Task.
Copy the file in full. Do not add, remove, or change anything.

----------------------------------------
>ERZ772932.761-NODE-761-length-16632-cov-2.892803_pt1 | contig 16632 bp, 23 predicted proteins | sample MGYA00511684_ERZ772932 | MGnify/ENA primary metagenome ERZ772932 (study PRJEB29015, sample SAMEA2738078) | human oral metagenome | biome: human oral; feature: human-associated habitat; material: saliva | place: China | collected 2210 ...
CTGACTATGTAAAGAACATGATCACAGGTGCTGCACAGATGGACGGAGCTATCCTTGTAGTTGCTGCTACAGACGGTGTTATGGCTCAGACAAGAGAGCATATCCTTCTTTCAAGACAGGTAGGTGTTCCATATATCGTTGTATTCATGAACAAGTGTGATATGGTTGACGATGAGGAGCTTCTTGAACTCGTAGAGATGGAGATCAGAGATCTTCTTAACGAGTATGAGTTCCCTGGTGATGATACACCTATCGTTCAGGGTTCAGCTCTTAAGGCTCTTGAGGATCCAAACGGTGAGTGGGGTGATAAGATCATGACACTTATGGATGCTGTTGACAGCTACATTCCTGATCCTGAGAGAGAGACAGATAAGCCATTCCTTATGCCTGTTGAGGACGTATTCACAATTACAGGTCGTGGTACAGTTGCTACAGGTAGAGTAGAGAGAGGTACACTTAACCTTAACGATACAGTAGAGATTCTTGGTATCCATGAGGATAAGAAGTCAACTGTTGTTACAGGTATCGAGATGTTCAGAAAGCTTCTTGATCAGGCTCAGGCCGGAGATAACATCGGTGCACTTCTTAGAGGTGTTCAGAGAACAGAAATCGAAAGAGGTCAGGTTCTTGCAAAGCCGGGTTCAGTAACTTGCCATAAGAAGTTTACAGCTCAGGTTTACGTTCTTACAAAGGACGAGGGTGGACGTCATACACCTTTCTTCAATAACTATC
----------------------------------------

>ERZ772932.761-NODE-761-length-16632-cov-2.892803_pt1 | contig 16632 bp, 23 predicted proteins | sample MGYA00511684_ERZ772932 | MGnify/ENA primary metagenome ERZ772932 (study PRJEB29015, sample SAMEA2738078) | human oral metagenome | biome: human oral; feature: human-associated habitat; material: saliva | place: China | collected 2210 ...
CTGACTATGTAAAGAACATGATCACAGGTGCTGCACAGATGGACGGAGCTATCCTTGTAGTTGCTGCTACAGACGGTGTTATGGCTCAGACAAGAGAGCATATCCTTCTTTCAAGACAGGTAGGTGTTCCATATATCGTTGTATTCATGAACAAGTGTGATATGGTTGACGATGAGGAGCTTCTTGAACTCGTAGAGATGGAGATCAGAGATCTTCTTAACGAGTATGAGTTCCCTGGTGATGATACACCTATCGTTCAGGGTTCAGCTCTTAAGGCTCTTGAGGATCCAAACGGTGAGTGGGGTGATAAGATCATGACACTTATGGATGCTGTTGACAGCTACATTCCTGATCCTGAGAGAGAGACAGATAAGCCATTCCTTATGCCTGTTGAGGACGTATTCACAATTACAGGTCGTGGTACAGTTGCTACAGGTAGAGTAGAGAGAGGTACACTTAACCTTAACGATACAGTAGAGATTCTTGGTATCCATGAGGATAAGAAGTCAACTGTTGTTACAGGTATCGAGATGTTCAGAAAGCTTCTTGATCAGGCTCAGGCCGGAGATAACATCGGTGCACTTCTTAGAGGTGTTCAGAGAACAGAAATCGAAAGAGGTCAGGTTCTTGCAAAGCCGGGTTCAGTAACTTGCCATAAGAAGTTTACAGCTCAGGTTTACGTTCTTACAAAGGACGAGGGTGGACGTCATACACCTTTCTTCAATAACTATC